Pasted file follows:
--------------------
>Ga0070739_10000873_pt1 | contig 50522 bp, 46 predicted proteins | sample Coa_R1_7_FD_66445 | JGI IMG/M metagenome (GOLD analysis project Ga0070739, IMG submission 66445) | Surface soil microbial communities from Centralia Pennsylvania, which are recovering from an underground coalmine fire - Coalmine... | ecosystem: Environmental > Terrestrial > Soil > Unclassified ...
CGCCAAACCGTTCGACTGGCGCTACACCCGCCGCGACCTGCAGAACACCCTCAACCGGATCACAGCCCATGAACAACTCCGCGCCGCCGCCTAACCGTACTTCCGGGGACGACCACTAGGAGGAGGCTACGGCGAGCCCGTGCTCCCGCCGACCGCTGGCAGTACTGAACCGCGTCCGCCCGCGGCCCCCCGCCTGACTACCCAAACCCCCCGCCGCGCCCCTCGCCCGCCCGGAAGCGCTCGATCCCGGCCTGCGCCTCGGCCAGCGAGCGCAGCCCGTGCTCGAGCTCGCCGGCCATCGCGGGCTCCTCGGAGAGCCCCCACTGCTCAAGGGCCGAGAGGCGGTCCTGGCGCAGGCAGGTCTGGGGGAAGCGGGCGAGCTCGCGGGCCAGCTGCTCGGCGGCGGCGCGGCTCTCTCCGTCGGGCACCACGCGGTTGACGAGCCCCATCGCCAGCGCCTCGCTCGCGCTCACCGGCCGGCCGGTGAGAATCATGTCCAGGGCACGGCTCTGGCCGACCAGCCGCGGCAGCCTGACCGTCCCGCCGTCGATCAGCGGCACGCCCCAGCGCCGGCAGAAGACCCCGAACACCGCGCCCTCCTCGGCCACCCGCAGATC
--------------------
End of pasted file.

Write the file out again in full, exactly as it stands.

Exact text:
>Ga0070739_10000873_pt1 | contig 50522 bp, 46 predicted proteins | sample Coa_R1_7_FD_66445 | JGI IMG/M metagenome (GOLD analysis project Ga0070739, IMG submission 66445) | Surface soil microbial communities from Centralia Pennsylvania, which are recovering from an underground coalmine fire - Coalmine... | ecosystem: Environmental > Terrestrial > Soil > Unclassified ...
CGCCAAACCGTTCGACTGGCGCTACACCCGCCGCGACCTGCAGAACACCCTCAACCGGATCACAGCCCATGAACAACTCCGCGCCGCCGCCTAACCGTACTTCCGGGGACGACCACTAGGAGGAGGCTACGGCGAGCCCGTGCTCCCGCCGACCGCTGGCAGTACTGAACCGCGTCCGCCCGCGGCCCCCCGCCTGACTACCCAAACCCCCCGCCGCGCCCCTCGCCCGCCCGGAAGCGCTCGATCCCGGCCTGCGCCTCGGCCAGCGAGCGCAGCCCGTGCTCGAGCTCGCCGGCCATCGCGGGCTCCTCGGAGAGCCCCCACTGCTCAAGGGCCGAGAGGCGGTCCTGGCGCAGGCAGGTCTGGGGGAAGCGGGCGAGCTCGCGGGCCAGCTGCTCGGCGGCGGCGCGGCTCTCTCCGTCGGGCACCACGCGGTTGACGAGCCCCATCGCCAGCGCCTCGCTCGCGCTCACCGGCCGGCCGGTGAGAATCATGTCCAGGGCACGGCTCTGGCCGACCAGCCGCGGCAGCCTGACCGTCCCGCCGTCGATCAGCGGCACGCCCCAGCGCCGGCAGAAGACCCCGAACACCGCGCCCTCCTCGGCCACCCGCAGATC